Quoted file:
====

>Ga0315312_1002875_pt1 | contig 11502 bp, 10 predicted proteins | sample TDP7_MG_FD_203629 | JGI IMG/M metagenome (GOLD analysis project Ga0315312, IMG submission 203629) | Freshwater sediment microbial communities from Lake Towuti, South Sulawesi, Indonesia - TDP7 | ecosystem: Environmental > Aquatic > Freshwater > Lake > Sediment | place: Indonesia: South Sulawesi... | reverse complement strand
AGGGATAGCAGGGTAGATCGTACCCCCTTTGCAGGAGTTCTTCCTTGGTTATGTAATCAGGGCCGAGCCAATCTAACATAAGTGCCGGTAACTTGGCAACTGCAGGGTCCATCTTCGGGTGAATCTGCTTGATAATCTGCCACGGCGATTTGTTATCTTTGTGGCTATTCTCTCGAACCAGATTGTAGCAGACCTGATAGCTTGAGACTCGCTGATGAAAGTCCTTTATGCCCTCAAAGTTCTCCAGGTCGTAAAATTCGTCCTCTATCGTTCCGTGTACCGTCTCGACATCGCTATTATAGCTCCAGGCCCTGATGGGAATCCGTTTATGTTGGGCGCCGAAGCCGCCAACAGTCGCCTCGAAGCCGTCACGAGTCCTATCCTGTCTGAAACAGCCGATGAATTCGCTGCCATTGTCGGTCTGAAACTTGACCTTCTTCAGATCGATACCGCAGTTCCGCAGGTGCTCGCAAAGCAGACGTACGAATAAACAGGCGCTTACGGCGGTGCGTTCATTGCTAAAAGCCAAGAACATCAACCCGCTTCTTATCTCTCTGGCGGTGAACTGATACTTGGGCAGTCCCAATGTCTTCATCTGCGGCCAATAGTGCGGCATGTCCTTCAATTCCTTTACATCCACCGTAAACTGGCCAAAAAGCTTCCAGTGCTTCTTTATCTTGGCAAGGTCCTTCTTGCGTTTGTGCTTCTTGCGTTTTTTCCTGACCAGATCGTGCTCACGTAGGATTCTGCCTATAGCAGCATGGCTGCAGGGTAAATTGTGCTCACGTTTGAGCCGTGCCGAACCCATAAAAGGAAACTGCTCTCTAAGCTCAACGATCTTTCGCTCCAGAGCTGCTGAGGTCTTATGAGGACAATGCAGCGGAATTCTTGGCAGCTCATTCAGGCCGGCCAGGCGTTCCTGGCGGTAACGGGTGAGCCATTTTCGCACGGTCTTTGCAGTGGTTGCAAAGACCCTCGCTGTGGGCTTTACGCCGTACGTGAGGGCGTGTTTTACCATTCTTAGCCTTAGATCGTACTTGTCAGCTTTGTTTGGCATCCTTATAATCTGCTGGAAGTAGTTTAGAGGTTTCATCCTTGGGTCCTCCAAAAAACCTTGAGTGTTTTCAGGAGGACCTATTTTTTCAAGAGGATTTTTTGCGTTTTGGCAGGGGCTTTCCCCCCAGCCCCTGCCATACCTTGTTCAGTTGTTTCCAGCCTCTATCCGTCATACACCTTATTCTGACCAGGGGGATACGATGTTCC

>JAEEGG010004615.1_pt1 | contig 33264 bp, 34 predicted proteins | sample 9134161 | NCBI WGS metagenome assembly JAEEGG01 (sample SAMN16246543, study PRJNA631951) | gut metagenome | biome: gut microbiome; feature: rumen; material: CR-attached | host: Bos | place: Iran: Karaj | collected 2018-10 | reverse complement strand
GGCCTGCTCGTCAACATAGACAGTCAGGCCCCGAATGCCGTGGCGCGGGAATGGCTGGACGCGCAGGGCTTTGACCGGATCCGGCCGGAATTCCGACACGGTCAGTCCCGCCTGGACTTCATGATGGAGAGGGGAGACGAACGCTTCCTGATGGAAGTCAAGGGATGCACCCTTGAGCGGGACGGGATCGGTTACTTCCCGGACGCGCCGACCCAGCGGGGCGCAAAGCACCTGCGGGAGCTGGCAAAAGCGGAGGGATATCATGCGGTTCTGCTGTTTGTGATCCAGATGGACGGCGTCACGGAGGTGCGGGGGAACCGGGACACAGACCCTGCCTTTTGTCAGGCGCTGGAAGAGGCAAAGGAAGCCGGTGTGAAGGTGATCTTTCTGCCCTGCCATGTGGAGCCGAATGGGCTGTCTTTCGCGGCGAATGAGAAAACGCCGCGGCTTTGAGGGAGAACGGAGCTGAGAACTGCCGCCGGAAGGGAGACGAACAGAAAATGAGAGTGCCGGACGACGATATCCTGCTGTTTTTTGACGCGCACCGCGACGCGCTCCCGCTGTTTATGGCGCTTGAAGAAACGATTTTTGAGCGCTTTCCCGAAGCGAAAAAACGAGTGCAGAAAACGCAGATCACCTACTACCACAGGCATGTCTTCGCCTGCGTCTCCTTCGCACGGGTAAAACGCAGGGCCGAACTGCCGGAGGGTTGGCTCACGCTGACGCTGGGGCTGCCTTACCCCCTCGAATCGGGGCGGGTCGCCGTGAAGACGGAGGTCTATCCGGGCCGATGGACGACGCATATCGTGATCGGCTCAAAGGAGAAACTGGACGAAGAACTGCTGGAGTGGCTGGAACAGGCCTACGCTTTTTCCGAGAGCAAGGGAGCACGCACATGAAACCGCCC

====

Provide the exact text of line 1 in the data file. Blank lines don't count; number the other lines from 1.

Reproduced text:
>Ga0315312_1002875_pt1 | contig 11502 bp, 10 predicted proteins | sample TDP7_MG_FD_203629 | JGI IMG/M metagenome (GOLD analysis project Ga0315312, IMG submission 203629) | Freshwater sediment microbial communities from Lake Towuti, South Sulawesi, Indonesia - TDP7 | ecosystem: Environmental > Aquatic > Freshwater > Lake > Sediment | place: Indonesia: South Sulawesi... | reverse complement strand